Those who attended felt they were helpless victims of external forces and government actions. They were nearly unanimous in condemning the government and demanding relief, but none could propose a viable
solution to the problems facing the nation.
On the second day of the conference. Tomas Bata rose to speak. Bata saw the futility of the government’s policy and industry’s response to it. He believed that some radically new strategy was needed to break the vicious cycle of economic decline. He was a man who firmly believed in seizing adversity by the horns and wrestling it into submission. He was also motivated by a deep sense of commitment to the thousands of people who depended on him for their livelihood and very survival. When Bata addressed the conference, he did not
strike the familiar refrain demanding government action. Rather, he called on the business community to act courageously for its own preservation. He ended his speech with a dramatic announcement that startled the entire gathering. Bata refused to lay off a single worker. He chose instead to seize the initiative and act decisively. The first necessity was to stimulate market demand. “Gentlemen,” he said, “we are going to cut the prices of our shoes in half and we are going to sell them for half the present price.”6 Bata’s announcement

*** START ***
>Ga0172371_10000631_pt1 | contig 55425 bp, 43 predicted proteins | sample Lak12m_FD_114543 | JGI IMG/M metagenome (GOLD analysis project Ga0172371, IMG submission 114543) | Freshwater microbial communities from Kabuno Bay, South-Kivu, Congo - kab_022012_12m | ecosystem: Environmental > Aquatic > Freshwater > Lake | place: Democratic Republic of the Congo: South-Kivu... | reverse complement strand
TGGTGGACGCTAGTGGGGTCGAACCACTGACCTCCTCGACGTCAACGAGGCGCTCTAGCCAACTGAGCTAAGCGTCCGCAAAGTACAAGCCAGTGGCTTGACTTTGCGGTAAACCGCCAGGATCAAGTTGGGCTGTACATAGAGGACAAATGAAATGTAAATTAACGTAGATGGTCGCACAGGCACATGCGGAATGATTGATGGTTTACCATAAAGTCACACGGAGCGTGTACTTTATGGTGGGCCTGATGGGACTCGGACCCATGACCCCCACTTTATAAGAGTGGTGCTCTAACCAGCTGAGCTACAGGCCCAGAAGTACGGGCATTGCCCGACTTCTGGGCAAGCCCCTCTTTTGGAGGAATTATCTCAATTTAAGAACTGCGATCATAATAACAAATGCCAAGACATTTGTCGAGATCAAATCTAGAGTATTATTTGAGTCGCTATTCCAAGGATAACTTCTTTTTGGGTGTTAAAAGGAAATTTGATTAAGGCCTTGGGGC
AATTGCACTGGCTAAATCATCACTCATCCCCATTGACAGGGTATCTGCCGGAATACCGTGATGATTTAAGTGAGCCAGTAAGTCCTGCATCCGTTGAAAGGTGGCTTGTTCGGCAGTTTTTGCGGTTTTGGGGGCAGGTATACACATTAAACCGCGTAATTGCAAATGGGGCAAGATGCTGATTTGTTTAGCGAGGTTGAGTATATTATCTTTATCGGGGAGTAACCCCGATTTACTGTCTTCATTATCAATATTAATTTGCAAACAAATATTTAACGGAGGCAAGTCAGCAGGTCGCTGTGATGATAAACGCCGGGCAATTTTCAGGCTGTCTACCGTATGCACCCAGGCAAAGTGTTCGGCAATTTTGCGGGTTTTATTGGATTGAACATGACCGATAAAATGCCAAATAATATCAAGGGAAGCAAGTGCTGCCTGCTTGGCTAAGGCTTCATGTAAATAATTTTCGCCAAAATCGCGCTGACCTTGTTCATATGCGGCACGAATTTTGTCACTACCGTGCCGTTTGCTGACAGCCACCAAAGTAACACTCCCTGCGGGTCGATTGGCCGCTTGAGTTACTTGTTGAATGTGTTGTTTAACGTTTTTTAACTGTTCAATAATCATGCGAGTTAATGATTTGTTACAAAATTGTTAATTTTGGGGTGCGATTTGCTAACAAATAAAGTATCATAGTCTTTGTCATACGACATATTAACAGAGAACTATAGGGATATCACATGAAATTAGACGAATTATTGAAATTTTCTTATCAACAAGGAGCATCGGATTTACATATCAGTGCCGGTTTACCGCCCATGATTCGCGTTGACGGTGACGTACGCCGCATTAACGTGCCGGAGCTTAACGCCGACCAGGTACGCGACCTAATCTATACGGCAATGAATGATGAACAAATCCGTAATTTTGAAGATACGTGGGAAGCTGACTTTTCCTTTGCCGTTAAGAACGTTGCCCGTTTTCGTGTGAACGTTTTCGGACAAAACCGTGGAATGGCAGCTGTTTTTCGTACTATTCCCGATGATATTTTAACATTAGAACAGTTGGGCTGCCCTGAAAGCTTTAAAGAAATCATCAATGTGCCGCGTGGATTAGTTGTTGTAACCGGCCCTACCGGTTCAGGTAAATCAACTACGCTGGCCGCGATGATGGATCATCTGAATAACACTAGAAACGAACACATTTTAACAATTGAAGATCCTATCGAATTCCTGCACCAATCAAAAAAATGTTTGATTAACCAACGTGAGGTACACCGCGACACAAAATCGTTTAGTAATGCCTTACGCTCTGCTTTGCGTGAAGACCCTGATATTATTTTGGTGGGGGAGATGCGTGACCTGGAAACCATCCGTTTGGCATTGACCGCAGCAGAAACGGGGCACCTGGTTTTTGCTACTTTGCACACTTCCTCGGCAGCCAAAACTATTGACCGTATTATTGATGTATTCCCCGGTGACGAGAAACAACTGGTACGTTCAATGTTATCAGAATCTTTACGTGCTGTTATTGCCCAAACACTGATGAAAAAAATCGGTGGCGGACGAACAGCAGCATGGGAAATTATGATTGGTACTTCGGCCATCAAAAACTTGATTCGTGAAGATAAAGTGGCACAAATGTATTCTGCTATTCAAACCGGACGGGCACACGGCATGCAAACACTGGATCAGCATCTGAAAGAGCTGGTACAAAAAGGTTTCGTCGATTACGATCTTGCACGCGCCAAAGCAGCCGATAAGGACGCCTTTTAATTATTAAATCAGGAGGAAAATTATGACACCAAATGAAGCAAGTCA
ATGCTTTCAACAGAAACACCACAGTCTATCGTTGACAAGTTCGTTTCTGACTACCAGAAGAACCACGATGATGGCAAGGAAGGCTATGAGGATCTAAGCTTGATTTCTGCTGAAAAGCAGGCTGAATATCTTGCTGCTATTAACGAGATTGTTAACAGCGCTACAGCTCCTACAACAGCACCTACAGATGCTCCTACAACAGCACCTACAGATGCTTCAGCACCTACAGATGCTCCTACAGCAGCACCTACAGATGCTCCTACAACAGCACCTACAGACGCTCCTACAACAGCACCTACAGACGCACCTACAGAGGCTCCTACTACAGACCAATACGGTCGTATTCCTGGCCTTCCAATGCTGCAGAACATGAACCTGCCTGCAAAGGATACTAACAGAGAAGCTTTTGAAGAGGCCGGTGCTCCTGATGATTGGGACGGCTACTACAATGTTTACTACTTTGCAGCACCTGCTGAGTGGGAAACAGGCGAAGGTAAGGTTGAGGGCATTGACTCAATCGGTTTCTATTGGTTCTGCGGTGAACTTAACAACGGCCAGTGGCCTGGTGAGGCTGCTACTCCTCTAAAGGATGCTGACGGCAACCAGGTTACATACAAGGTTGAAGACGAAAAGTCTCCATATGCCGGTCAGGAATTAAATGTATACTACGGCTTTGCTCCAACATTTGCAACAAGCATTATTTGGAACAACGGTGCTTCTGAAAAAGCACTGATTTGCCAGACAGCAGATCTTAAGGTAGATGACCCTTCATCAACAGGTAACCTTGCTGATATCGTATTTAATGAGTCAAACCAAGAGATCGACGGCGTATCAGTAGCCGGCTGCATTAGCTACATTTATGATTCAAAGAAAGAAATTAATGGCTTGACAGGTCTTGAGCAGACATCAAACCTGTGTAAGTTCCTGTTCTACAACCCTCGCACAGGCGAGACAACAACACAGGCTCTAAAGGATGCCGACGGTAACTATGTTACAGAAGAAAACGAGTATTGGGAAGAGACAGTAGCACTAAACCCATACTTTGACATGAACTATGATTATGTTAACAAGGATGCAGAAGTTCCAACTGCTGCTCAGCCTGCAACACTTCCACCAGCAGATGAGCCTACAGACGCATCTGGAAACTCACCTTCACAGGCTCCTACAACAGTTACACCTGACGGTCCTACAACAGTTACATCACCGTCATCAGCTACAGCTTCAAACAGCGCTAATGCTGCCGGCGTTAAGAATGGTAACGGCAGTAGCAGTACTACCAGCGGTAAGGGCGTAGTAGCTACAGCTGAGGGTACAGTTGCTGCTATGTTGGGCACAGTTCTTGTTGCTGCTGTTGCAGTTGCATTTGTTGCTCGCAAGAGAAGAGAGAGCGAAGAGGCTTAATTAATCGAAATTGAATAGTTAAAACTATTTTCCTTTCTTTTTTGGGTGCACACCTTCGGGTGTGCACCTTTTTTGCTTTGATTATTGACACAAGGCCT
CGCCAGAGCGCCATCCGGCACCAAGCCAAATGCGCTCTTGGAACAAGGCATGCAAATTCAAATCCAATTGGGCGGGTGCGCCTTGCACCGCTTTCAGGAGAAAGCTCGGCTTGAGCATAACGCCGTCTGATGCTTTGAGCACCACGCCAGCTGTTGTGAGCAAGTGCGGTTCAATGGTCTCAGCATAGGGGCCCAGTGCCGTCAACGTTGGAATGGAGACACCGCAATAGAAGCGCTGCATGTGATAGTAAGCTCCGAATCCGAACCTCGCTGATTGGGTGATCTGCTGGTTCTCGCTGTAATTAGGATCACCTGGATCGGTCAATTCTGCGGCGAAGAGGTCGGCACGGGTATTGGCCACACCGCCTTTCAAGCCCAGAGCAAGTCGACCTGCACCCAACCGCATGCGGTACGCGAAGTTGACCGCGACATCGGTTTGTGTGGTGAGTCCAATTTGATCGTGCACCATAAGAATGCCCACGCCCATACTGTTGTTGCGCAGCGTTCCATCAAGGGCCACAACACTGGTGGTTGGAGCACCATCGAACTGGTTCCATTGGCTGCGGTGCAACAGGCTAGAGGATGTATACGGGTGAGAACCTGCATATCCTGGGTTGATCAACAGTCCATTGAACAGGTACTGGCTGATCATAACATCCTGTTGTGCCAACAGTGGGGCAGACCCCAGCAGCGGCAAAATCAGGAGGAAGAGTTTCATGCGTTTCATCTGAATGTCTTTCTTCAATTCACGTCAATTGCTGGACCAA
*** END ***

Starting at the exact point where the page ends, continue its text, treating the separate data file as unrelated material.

brought a hushed silence, which was followed by squeals of derisive laughter. He was dismissed as a lunatic or a fool. How could a company cut its prices by 50 percent and survive? How could it ever repay its creditors by
Bata returned to Ziln and explained his radical decision to his employees. It was the only possible solution to save the company and preserve their jobs. All costs had to be reduced to the absolute minimum. Waste of all description had to be completely eradicated. Efficiency and productivity had to be raised to much greater levels.
He imposed across-the-board 40 percent wage cuts for all employees, despite the opposition of a powerful union, but he promised to supply all workers and their families with food, clothing, and other necessities at half